We made it.
I’ll be honest, I wasn’t sure if we were going to make it this far.
This year has taken its toll on almost everyone I know.
Somehow, this year feels like it’s gone by in the blink of an eye at the same time as it feels like it’s been never-ending.
I, in turn, feel like I’ve aged ten years in the span of a year. And as a testament to that, my temples are getting grey streaks.
Don’t worry, I’d much rather go grey than bald.
I’m changed. I’m not the same person I was a year ago.
A year ago I had just come out of my year-long beard/hair journey which saw me take on the appearance of Catweazle at the end—not a pretty sight.
A year ago we were living in Maidstone, Kent. In a small—and cosy—1-bedroom flat, with a communal garden and a recurring mice-problem.
A year ago I was working at Squiders, watching ducks swim by in the river next to my window.
A year ago, we and Amanda were talking about all of us moving in together after she had finished her year of working with the Red Cross.
A year ago, I was happy.
“The trouble is, you think you have time.” Buddha’s Little Instruction Book, by Jack Kornfield (1994)
Today I look more well-kempt and representable, having cut my hair to a more manageable length and trimmed the beard significantly.
Today, we’re living in Cambridge. In a 2-bedroom terraced house with our own little garden and an actual guest room—with an actual guest book, because I thought that would be fun!
Today, I’m working at Studio 24—after a hellish commute—with some amazing people that I already consider good friends and getting to work for nonprofit organisations and clients such as East Anglian Air Ambulance—where Prince William is a pilot—and London Transport Museum.
And I get to write articles such as Your Website Isn’t Accessible and It’s Costing You.
Today, Amanda isn’t here any more.
Today, I’m not happy.
But I’m not sad either.
I simply am.
Somehow, there’s something quite poignant about the fact that my position at Squiders was made redundant on the very same day Amanda died. And that I attended the interview for my new position at Studio 24 on the very same day as her funeral.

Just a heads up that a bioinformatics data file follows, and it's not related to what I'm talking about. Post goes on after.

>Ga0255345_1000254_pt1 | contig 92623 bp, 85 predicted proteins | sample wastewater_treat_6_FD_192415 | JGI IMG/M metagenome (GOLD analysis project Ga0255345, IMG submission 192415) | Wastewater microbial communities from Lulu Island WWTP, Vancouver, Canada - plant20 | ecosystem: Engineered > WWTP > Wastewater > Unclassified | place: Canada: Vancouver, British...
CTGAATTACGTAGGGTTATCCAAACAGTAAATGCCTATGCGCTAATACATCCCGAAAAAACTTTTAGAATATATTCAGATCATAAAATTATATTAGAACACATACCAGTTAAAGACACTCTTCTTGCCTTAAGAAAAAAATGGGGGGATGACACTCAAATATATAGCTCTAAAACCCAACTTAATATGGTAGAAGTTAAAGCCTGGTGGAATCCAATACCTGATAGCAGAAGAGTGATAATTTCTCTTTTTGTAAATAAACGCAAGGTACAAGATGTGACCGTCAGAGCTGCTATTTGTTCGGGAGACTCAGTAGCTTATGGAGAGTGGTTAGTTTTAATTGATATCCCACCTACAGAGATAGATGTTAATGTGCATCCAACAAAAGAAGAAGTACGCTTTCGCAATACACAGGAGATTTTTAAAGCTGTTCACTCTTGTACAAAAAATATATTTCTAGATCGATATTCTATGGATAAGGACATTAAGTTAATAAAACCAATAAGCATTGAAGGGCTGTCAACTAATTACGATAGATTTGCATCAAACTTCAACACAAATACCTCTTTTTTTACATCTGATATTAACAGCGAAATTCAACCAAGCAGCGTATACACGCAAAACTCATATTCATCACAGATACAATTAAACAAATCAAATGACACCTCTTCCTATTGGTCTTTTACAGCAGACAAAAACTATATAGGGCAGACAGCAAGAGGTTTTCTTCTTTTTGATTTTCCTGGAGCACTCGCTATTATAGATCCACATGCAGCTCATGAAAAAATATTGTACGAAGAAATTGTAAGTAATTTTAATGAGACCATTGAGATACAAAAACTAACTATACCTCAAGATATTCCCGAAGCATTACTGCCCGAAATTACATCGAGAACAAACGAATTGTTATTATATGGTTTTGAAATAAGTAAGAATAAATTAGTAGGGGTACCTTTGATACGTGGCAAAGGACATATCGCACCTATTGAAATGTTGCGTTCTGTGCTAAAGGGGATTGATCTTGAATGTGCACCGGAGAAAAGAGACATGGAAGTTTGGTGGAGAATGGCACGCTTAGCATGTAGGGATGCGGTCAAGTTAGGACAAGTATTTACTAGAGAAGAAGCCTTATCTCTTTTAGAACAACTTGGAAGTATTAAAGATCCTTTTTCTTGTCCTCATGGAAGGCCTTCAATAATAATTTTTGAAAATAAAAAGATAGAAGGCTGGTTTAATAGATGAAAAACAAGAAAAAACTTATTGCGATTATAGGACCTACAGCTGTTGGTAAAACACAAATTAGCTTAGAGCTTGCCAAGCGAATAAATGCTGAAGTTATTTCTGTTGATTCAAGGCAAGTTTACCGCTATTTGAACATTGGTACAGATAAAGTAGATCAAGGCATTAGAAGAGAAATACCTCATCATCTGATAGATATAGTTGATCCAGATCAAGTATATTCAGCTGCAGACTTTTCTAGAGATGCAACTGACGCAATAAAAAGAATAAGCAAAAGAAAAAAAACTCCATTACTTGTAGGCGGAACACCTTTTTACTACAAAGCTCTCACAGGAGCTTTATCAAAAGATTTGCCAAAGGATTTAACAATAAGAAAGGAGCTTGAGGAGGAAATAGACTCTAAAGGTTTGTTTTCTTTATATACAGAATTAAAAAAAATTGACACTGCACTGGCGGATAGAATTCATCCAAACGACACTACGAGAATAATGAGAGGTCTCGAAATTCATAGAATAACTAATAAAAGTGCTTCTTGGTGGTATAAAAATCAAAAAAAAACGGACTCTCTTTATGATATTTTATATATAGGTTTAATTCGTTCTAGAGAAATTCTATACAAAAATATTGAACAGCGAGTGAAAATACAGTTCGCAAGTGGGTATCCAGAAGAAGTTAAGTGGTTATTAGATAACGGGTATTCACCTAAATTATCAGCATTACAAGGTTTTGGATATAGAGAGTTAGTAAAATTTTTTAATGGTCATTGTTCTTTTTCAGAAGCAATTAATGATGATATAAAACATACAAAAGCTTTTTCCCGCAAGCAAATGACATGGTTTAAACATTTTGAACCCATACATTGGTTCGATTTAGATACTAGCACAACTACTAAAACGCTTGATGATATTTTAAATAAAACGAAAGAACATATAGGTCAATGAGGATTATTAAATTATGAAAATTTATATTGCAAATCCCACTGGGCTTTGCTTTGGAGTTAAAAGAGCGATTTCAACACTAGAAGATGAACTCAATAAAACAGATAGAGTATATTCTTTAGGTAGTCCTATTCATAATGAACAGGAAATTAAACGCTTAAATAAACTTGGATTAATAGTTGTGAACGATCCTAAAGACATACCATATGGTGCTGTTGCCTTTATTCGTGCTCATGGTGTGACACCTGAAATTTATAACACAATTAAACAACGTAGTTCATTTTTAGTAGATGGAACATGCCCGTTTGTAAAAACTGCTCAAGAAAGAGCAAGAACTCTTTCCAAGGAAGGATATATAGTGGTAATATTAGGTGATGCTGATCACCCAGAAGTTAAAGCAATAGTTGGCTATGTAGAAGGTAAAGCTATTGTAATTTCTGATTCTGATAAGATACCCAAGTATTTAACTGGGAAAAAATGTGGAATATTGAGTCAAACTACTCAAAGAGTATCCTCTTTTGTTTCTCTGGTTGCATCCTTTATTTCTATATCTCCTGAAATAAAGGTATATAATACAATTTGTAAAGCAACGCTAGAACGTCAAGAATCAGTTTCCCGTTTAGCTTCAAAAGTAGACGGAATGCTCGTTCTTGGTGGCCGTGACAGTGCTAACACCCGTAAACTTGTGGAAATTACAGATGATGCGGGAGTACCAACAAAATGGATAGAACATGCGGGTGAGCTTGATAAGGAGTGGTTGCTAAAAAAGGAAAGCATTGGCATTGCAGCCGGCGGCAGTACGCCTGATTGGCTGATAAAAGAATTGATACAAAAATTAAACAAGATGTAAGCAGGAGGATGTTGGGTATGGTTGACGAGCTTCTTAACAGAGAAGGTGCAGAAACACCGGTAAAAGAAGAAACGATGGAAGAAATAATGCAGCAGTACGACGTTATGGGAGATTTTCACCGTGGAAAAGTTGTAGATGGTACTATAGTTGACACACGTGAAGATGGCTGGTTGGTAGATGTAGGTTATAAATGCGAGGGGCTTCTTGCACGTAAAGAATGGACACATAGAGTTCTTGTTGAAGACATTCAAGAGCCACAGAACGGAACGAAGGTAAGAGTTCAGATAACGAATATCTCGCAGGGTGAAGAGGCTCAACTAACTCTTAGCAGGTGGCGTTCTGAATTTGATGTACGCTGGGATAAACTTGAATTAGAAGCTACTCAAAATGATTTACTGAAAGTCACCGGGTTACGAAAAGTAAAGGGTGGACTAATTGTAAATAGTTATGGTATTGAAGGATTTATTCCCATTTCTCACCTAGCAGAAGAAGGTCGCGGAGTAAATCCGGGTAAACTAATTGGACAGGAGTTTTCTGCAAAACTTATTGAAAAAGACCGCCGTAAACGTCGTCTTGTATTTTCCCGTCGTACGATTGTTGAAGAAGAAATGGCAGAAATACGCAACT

We look for meaning in things that have none. For reasons for things, because the idea that the universe just doesn’t care is terrifying.
But meaning, is what we make of it.
Nothing comes with its own meaning or reason. We take the giant shitty clusterfuck of a mess that is life and living and create our own purpose, our own meaning.
We are the ones that make it matter. We are the ones that make it count for something.
We give purpose to things that have none.
Life has always, and will always take you to places you never thought it would.
After that, life sort of leaves you to deal with the rest. Life, is a fickle fucking fecker like that.
This year, I have learnt that I am stronger than I ever thought I could be. I have learnt that I can and should rely on other people to be there for me, as much as I should be there for other people.
People are good. People try their best. And still fuck up.
We move on.
We take a deep breath and exhale. And then we do it again. And again.
Until we’re breathing again.
Give this coming year purpose. Make it count. Make it matter.
Respice Aspice et Spera, which translates to, “Lock backward, look forward and hope.”
Because hope is the last thing we can do, when everything else is gone.
And that’s exactly what I plan on doing.
Aspice et Spera.